All My Sons©
When my sons came of age I gave the eldest a stamp I had but no envelope to stick it on; nor had a friend to send. I had one blind count in Florence who couldn’t read a thing any way so he didn’t count. Just the same he left his villa to me and I gave it to the second oldest. My third son got a painting that I had picked from one of the flea markets on the left bank of Seine, Paris. To my fourth I entrusted a paperweight. Of course to my last I gave a denture with initials GW.
Before I could leave this world my eldest son came smug and self assured and said, “You gave me a Penny Black,1840.”
“You have made a fortune?”
“Oh no, my dog just chewed to pulp.” said he.
The second son managed to arrive at my deathbed and we hugged and he said he had converted his villa into an orphanage for stray dogs. With beating heart I asked,” what of that western wall on the piano nobile ?”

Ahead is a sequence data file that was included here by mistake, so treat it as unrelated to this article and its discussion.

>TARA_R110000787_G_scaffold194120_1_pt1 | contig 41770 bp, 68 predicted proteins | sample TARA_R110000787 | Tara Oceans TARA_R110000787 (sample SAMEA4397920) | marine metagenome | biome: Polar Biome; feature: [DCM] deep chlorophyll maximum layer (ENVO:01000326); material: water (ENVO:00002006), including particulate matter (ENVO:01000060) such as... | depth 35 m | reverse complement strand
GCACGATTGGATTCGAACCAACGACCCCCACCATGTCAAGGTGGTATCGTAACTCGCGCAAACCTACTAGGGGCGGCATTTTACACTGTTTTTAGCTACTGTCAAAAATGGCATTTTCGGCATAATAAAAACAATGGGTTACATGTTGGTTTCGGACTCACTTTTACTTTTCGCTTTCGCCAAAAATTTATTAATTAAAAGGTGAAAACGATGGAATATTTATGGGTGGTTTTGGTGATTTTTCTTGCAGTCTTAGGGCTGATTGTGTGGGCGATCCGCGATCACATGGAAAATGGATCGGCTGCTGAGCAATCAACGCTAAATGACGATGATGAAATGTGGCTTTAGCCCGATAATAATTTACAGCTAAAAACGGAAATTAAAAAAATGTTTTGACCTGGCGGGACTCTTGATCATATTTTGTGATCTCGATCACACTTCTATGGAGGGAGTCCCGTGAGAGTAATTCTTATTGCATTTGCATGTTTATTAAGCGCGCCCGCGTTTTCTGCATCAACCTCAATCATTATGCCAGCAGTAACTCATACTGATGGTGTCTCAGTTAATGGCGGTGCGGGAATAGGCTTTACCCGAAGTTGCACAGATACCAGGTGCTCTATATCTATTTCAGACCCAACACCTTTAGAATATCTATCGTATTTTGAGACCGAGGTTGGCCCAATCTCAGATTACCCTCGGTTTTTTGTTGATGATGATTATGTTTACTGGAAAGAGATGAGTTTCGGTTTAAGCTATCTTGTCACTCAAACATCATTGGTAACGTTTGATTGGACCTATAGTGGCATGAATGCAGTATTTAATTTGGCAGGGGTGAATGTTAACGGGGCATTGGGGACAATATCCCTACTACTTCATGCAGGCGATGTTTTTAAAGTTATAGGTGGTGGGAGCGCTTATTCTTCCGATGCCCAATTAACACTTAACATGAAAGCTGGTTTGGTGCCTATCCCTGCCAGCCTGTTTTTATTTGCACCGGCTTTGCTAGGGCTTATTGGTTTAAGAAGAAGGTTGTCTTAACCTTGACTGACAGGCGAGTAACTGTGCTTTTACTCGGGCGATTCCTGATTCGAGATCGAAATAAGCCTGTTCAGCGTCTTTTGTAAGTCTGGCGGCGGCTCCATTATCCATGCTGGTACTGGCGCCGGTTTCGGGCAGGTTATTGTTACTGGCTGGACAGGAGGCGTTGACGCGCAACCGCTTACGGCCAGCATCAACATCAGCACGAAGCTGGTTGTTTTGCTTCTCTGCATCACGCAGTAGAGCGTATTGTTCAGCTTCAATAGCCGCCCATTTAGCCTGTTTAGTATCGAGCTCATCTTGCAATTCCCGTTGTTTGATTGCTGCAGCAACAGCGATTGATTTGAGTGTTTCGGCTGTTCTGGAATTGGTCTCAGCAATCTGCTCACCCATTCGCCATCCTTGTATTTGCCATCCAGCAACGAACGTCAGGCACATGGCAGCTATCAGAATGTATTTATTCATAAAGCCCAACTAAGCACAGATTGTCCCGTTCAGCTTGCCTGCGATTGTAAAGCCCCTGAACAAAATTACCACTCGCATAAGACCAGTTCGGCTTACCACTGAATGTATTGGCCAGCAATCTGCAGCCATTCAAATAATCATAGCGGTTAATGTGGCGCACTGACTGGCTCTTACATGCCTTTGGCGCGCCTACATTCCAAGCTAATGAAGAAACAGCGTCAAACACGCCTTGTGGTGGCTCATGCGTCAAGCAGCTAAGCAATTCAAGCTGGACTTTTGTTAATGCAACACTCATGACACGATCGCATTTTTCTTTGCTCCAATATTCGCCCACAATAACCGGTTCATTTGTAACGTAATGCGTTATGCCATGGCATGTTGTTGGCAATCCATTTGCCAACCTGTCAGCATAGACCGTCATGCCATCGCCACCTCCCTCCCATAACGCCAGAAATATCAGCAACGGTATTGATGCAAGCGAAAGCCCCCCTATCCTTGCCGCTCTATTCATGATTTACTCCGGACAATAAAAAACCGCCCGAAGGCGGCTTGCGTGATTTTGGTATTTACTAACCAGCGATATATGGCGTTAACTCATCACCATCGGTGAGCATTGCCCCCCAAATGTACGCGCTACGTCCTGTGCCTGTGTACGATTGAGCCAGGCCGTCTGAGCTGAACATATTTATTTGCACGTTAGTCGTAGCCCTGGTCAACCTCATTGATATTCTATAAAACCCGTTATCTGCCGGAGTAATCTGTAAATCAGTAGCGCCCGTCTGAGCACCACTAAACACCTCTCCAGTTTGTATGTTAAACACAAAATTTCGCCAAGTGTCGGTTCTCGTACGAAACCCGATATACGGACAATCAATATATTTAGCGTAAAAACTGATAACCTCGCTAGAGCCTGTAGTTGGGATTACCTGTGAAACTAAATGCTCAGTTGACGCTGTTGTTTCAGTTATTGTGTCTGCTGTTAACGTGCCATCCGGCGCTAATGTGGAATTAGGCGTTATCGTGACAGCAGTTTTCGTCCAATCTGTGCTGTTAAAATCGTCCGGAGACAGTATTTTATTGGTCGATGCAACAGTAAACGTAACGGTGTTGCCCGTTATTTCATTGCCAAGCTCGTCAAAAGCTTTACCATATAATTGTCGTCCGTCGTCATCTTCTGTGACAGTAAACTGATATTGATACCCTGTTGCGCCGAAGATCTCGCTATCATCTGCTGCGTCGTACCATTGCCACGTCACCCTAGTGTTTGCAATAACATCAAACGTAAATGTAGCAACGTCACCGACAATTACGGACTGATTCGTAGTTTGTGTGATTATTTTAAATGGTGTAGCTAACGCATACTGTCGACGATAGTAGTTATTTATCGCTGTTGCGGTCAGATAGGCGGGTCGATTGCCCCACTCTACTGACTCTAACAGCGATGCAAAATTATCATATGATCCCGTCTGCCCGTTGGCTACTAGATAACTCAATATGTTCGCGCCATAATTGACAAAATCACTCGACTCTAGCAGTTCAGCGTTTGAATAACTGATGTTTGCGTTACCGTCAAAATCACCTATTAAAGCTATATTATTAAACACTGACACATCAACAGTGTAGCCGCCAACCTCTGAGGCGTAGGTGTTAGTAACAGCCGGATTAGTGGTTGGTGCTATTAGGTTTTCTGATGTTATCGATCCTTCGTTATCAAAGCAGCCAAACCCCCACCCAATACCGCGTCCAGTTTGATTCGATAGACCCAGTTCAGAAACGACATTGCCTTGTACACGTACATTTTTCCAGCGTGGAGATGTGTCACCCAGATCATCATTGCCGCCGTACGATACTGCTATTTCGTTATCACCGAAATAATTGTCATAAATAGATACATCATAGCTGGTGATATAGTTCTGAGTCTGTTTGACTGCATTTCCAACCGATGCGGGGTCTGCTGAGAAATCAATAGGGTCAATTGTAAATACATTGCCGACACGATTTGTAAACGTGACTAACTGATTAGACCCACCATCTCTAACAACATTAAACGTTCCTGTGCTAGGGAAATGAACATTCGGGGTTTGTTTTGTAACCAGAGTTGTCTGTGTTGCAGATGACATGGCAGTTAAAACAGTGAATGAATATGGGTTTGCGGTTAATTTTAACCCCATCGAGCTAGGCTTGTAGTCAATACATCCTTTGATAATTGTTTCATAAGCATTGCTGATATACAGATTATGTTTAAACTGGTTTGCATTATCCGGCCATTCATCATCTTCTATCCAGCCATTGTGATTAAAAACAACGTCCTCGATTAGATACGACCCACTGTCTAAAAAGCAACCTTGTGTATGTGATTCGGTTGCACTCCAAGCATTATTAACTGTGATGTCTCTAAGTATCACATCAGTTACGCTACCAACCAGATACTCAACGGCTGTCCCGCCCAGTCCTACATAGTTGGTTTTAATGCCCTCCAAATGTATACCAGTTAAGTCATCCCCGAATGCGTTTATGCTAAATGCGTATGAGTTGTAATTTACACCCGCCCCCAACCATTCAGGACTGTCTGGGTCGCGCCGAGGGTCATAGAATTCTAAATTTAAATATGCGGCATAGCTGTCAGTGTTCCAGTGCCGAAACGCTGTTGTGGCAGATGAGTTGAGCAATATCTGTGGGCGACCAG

“Oh the figure of Christ was nude; so were apostles. So I painted over the whole thing.”
“Son, it was by Michelangelo.”
“Never heard of him. I had to protect the feelings of the house keeper”.
The next one said the painting was so unlike a face he could live with.
“Matt, it was by Picasso. One from his cubism period”. My son Matthew said, “Picasso or Pickaxe, what do I care? Either you get the face right or use a digital,- Canon is my choice, for gods sake.’
‘My fourth son George, only cared for his own feelings, but still made my day. I asked what he did with the paperweight.
“How long do I think I can go on feeling a piece of glass in my pocket?”
“So what did you do?’
“I threw it into the garbage of course.”
I murmured, “Hope Diamond, my paperweight and my nest egg.” What George did not know didn’t hurt him. I greeted my last son and he said, ‘Pop the denture you gave belonged to some fellow called George Washington. You think I’ll keep some one’s dentures, the one that didn’t fit him, will sit well with me?’ So my son had smashed it and thrown it away. A man’s whole life in the face of such calamity is likely to speed up and mine was in a flash.
It anyway cured me.
“Well, well,” I got up from my bed and said,” A bunch of hopeless idiots I raised up. I must get down to business.”
All my sons were aghast and tried to restrain me. “No you are in your deathbed. Stay.”
“Oh no,” I was sure. “I cannot afford to die. I must at least make some money for myself.The Undertaker does not do his job for free. It is a fact of life.”